Vicksburg National Military Park has been under the jurisdiction of the National Park Service (NPS) for over seventy years. But as is the case with most other national parks, a concerted effort on the part of the NPS to comprehensively inventory the animals and plants located within the parks did not begin until 2000. Thus it was not until 2005 that Vicksburg was able to arrange for a formal survey to be made of its mammalian fauna. To accomplish this the NPS contracted with academic experts from the University of Georgia to perform the study. As of this writing, the final results from their work are not yet available. But some preliminary findings are known.
Fifty-three species of mammal are known to occur in Warren County, the county in which the vast majority of the park is located. Most of these species were found to also reside in or utilize park lands. Many of these are animals that are common to eastern deciduous forests such as white-tailed deer, Virginia oppossums, spotted skunks, eastern chipmunks, and racoons. Also present are domestic dogs and cats that have escaped from the surrounding city and county into the park. Some visit the site but return to their owners' homes for proper meals and care. However, others have become feral residents of the park, breeding together and perpetuating themselves. (It is safe to say that during the Civil War feral cats and dogs were not uncommon to the area, as Vicksburg was a settled community even back then.)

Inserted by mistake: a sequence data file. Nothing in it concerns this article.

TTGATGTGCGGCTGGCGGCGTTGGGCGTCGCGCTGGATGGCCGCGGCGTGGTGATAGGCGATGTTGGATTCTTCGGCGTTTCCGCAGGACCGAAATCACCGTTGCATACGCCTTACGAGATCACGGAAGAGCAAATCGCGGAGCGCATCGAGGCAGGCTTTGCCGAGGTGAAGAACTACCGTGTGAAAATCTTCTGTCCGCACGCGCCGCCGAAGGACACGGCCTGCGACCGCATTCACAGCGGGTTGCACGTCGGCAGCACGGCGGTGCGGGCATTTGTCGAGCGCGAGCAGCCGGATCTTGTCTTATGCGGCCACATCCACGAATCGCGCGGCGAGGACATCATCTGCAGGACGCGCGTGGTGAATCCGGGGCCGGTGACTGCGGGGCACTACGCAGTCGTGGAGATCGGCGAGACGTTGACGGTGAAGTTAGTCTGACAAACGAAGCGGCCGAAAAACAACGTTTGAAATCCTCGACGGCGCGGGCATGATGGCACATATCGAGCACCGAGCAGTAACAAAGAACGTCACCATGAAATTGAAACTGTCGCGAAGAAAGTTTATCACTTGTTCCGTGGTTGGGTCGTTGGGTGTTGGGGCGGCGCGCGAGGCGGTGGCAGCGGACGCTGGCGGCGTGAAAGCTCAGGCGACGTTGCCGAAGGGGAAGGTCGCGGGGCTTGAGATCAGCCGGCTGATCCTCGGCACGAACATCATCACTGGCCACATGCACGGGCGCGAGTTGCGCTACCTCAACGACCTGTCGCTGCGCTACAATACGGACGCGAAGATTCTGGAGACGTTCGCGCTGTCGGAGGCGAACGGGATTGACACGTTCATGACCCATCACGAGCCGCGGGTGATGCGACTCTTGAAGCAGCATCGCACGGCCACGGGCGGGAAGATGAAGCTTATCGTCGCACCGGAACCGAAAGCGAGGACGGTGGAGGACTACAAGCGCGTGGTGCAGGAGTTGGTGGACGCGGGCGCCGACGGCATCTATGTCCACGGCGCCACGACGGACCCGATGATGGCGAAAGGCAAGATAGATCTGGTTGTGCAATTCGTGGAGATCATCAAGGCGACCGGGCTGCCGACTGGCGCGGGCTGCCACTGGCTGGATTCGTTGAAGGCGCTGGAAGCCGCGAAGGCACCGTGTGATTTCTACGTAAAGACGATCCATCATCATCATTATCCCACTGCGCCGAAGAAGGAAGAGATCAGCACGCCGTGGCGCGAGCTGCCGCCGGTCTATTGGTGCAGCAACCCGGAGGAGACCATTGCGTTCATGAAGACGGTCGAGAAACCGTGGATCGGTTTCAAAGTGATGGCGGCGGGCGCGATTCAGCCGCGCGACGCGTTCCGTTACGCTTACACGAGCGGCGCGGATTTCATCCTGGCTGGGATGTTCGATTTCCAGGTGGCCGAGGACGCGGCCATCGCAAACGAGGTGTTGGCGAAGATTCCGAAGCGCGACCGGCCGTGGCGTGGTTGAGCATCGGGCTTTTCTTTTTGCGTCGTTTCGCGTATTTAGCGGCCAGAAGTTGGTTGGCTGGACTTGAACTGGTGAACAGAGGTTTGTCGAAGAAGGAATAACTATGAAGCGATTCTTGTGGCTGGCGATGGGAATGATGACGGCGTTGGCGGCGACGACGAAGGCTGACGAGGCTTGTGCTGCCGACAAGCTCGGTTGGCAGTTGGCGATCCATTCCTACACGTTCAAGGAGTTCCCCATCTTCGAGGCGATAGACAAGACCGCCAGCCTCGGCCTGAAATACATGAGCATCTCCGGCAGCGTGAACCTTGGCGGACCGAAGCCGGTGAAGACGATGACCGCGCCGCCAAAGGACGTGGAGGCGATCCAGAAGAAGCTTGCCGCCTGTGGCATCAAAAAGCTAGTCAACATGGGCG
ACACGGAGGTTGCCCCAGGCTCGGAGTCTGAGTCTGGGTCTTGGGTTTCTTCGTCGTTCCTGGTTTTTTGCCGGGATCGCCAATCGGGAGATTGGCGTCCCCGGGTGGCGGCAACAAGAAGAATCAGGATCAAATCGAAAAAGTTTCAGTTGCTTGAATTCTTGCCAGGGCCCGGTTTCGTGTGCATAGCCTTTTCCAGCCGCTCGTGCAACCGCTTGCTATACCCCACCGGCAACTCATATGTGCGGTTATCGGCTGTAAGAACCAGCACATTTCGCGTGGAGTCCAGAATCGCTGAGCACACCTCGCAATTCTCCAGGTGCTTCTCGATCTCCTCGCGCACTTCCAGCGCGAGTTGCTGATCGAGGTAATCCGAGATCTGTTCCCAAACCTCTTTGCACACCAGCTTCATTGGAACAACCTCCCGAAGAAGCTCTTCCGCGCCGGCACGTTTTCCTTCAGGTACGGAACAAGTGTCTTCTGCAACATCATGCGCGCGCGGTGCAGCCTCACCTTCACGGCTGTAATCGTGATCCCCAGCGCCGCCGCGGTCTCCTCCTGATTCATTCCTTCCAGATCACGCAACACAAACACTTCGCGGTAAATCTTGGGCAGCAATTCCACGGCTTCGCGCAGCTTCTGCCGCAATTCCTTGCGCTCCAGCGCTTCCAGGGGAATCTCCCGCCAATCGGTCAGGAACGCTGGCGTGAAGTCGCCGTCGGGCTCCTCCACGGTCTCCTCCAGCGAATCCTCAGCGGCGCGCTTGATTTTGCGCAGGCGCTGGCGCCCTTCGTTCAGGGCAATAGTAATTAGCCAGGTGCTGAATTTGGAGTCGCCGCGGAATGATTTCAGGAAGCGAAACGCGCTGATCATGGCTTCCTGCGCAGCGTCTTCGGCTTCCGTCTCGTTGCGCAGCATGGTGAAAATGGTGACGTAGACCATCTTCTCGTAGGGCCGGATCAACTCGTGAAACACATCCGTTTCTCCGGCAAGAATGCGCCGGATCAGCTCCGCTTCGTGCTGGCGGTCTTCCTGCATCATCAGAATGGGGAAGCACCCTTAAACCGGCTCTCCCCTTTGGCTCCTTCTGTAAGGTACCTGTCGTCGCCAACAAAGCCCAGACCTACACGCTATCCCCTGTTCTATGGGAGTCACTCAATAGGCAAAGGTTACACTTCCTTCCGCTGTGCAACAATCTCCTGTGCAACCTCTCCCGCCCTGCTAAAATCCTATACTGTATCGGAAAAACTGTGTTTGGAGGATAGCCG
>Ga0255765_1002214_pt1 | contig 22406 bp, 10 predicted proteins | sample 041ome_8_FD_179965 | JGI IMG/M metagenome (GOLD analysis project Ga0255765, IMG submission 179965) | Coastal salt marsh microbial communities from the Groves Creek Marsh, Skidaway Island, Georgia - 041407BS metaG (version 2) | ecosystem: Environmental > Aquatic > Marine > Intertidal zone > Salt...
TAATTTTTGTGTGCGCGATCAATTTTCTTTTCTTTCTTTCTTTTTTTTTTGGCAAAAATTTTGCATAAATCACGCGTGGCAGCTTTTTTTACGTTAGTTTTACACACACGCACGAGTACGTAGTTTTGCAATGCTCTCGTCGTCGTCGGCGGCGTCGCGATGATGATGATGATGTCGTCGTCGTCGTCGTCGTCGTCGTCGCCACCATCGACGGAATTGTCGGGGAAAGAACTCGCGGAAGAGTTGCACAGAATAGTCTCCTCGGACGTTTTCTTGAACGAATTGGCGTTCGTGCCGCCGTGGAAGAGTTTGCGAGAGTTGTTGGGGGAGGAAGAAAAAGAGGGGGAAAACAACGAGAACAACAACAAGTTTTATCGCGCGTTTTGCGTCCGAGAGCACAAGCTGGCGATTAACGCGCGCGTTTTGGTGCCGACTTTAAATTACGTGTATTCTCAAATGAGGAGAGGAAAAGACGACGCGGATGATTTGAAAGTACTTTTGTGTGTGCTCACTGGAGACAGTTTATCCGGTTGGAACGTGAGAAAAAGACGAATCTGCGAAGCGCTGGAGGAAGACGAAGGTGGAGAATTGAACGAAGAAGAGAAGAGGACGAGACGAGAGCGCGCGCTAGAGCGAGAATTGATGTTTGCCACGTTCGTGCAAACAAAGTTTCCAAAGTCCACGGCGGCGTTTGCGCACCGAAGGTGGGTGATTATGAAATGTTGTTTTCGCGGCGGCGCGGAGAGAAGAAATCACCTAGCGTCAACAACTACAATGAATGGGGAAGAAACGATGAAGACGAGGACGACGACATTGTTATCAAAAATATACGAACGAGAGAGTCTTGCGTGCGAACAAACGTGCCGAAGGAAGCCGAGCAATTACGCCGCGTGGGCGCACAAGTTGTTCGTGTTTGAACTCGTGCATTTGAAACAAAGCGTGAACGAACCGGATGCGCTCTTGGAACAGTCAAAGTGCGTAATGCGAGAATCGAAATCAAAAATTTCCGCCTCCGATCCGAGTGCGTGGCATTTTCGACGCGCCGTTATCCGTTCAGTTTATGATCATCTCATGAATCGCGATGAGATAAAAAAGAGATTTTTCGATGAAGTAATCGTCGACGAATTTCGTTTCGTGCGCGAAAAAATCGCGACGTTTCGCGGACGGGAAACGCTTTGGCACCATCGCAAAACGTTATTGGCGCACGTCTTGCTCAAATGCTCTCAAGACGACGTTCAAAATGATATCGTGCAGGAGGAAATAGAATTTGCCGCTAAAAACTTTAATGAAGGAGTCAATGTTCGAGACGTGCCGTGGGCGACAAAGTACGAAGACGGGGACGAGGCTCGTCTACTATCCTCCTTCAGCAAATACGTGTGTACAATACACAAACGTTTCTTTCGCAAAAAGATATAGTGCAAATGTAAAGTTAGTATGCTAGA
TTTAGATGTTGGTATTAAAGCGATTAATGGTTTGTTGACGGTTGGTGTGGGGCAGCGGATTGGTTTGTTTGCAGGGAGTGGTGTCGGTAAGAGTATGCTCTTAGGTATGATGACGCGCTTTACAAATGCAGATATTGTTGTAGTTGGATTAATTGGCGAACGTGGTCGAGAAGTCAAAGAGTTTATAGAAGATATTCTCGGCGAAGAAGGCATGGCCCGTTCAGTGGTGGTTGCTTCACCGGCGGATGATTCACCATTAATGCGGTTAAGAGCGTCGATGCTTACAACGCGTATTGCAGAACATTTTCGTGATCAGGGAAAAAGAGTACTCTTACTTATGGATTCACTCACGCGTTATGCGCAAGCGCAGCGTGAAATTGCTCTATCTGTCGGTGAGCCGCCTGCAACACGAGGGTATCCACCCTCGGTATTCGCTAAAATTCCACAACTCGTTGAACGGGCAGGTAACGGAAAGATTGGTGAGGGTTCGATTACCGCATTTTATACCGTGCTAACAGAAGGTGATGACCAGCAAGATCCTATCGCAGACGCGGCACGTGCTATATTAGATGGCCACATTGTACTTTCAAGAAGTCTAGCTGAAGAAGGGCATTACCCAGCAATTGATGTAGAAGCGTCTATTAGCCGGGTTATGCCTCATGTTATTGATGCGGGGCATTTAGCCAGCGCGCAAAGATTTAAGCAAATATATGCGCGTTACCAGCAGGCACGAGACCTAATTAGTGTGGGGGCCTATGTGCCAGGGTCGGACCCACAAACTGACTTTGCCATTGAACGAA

One of the park's more notable, though seldom seen, mammal species is the bobcat. Unfortunately these creatures are finding their habitat is continually shrinking as the county and city lands surrounding the park continue to develop. A regrettable incident occurred in 2004 when a bobcat was struck and killed by a car on one of the main thoroughfares through the park. Traffic and animals are a combination that does not mix, and it is almost always the animals that suffer from the encounter.
There is another type of mammal that has become well known to park staff ranging from naturalists to historians to maintenance personnel. These are bats, particulary one species of bat that has taken up residence in one of the park's major monuments! Up to thirty big brown bats (Eptesicus fuscus) use the carved inlaid sculpture encircling the inside of the Illinois Memorial as roosting habitat. (The memorial is a domed building of Greco-Roman design that is permanently open at its top.) The bats' droppings, or guano, collects below them, making it necessary for maintenance staff to regularly clean the memorial's walls and floor. However, no attempt has been made to remove the bats because it is thought that the memorial is such a perfect "cave" for them that more bats would quickly replace any that were evicted.
Not all resident bats are using the park's tourist attractions as a home. But in another interesting case of bats using man-made structures for roosts, several evening bats (Nycticeius humeralis) that had been captured and radio-tagged by researchers were found to return to perches in utility poles following their nighttime flights. This may be a case where wild animals are adapting to the human-dominated world around them.